Fenugreek is a plant. The seeds can be used to make medicine. Fenugreek can be used for many conditions.



  • Digestive problems
  • Loss of appetite
  • Upset stomach
  • Constipation
  • Inflammation of the stomach (gastritis)
  • “hardening of the arteries” (atherosclerosis)
  • High blood levels of certain fats including cholesterol and triglycerides.
  • Kidney ailments
  • A Vitamin deficiency disease called beriberi
  • Mouth ulcers
  • Boils
  • Bronchitis
  • Infection of the tissues beneath the surface of the skin (cellulitis)
  • Tuberculosis
  • Chronic coughs
  • Chapped lips
  • Baldness
  • Cancer
  • Lowering blood sugar in people with diabetes.
  • Hernia
  • Erectile dysfunction (ED), and other male problems.
  • Women who are breast-feeding sometimes use fenugreek to promote milk flow.
  • Fenugreek is sometimes used as a poultice. That means it is wrapped in cloth, warmed and applied directly to the skin to treat local pain and swelling (inflammation), muscle pain, pain and swelling of lymph nodes (lymphadenitis), pain in the toes (gout), wounds, leg ulcers, and eczema.
  • The taste and odor of fenugreek resembles maple syrup, and it has been used to mask the taste of medicines.
  • In foods, fenugreek is included as an ingredient in spice blends. It is also used as a flavoring agent in imitation maple syrup, foods, beverages, and tobacco.
  • In manufacturing, fenugreek extracts are used in soaps and cosmetics.
  • Fenugreek leaves are eaten in India as a vegetable.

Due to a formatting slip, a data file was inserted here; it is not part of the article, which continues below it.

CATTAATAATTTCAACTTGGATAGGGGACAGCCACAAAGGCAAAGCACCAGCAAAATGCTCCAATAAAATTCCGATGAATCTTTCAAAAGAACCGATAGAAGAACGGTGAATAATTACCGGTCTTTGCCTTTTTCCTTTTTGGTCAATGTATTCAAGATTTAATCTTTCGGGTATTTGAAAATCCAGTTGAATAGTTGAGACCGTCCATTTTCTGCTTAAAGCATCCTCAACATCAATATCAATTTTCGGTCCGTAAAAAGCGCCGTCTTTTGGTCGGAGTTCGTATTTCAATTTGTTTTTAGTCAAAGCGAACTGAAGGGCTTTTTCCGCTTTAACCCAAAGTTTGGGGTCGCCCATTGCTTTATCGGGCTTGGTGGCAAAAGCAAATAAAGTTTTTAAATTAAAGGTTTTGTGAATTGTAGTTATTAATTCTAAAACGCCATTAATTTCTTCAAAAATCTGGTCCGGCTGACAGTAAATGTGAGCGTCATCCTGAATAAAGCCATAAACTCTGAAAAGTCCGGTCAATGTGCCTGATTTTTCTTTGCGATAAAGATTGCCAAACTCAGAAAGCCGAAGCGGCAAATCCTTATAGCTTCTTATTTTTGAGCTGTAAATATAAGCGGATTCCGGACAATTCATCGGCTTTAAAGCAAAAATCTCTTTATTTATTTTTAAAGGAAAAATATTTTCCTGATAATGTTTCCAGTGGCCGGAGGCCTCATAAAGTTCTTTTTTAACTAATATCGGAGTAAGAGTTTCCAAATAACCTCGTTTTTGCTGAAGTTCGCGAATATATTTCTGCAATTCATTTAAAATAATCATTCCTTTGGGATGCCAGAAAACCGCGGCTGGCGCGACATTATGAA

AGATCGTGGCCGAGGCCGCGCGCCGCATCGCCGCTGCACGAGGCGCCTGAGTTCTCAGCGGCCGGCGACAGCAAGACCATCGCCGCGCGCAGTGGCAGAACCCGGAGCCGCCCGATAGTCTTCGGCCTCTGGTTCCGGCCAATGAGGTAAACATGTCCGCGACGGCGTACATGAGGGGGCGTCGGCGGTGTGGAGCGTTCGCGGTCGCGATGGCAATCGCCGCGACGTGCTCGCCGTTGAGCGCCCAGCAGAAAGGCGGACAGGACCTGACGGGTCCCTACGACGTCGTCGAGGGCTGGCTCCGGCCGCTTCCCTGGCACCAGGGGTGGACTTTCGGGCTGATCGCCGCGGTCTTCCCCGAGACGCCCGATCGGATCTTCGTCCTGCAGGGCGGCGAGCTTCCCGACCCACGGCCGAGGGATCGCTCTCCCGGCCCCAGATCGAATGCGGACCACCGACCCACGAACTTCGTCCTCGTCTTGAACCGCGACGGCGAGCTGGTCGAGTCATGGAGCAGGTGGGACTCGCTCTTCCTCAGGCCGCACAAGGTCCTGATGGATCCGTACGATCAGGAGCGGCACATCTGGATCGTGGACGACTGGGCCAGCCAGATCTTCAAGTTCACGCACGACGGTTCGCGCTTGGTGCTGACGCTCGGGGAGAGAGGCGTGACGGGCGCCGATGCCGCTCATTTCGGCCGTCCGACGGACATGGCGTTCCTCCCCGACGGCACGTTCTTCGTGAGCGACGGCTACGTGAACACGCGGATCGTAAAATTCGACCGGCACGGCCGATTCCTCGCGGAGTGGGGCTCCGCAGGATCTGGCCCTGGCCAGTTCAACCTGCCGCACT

• Fenugreek appears to slow absorption of sugars in the stomach and stimulate insulin. Both of these effects lower blood sugar in people with diabetes.
  • Fenugreek is LIKELY SAFE for people when taken by mouth in amounts normally found in foods. It is POSSIBLY SAFE when taken in amounts used for medicinal purposes (amounts larger than normally found in food) for up to 6 months. Side effects include diarrhea, stomach upset, bloating, gas, and a “maple syrup” odor in urine. Fenugreek can cause nasal congestion, coughing, wheezing, facial swelling, and severe allergic reactions in hypersensitive people. Fenugreek might lower blood sugar.
  • Pregnancy and breast-feeding: Fenugreek is LIKELY UNSAFE in pregnancy when used in amounts greater than those in food. It might cause early contractions. Taking fenugreek just before delivery may cause the newborn to have an unusual body odor, which could be confused with “maple syrup urine disease.” It does not appear to cause long-term effects. Although fenugreek is used to stimulate the production of breast milk, not enough is known about the safety of fenugreek during breast-feeding. It’s best not to use fenugreek is you are breast-feeding.
  • Children: Fenugreek might be UNSAFE for children. Some reports have linked fenugreek tea to loss of consciousness in children. An unusual body odor resembling maple syrup may occur in children drinking fenugreek tea.
  • Diabetes: Fenugreek can affect blood sugar levels in people with diabetes. Watch for signs of low blood sugar (hypoglycemia) and monitor your blood sugar carefully if you have diabetes and use fenugreek.


Source: WebMD, “Fenugreek”, www.webmd.com/vitamins-supplements/

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